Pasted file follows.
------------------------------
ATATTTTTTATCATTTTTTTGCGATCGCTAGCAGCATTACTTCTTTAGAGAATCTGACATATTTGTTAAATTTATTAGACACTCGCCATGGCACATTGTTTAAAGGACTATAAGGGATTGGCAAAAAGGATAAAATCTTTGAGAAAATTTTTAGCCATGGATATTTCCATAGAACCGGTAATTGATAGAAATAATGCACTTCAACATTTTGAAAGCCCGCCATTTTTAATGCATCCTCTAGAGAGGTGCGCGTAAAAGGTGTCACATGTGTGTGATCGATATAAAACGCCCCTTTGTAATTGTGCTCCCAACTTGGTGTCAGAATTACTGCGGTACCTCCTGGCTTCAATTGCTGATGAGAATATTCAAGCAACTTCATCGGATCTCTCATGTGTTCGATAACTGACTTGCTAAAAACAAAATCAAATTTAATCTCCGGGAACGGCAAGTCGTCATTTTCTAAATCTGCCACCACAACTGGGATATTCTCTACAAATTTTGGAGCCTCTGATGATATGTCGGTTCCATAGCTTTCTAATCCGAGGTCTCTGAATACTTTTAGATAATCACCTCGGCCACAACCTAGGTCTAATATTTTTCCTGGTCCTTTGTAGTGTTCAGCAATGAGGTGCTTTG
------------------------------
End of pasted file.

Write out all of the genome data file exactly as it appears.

ATATTTTTTATCATTTTTTTGCGATCGCTAGCAGCATTACTTCTTTAGAGAATCTGACATATTTGTTAAATTTATTAGACACTCGCCATGGCACATTGTTTAAAGGACTATAAGGGATTGGCAAAAAGGATAAAATCTTTGAGAAAATTTTTAGCCATGGATATTTCCATAGAACCGGTAATTGATAGAAATAATGCACTTCAACATTTTGAAAGCCCGCCATTTTTAATGCATCCTCTAGAGAGGTGCGCGTAAAAGGTGTCACATGTGTGTGATCGATATAAAACGCCCCTTTGTAATTGTGCTCCCAACTTGGTGTCAGAATTACTGCGGTACCTCCTGGCTTCAATTGCTGATGAGAATATTCAAGCAACTTCATCGGATCTCTCATGTGTTCGATAACTGACTTGCTAAAAACAAAATCAAATTTAATCTCCGGGAACGGCAAGTCGTCATTTTCTAAATCTGCCACCACAACTGGGATATTCTCTACAAATTTTGGAGCCTCTGATGATATGTCGGTTCCATAGCTTTCTAATCCGAGGTCTCTGAATACTTTTAGATAATCACCTCGGCCACAACCTAGGTCTAATATTTTTCCTGGTCCTTTGTAGTGTTCAGCAATGAGGTGCTTTG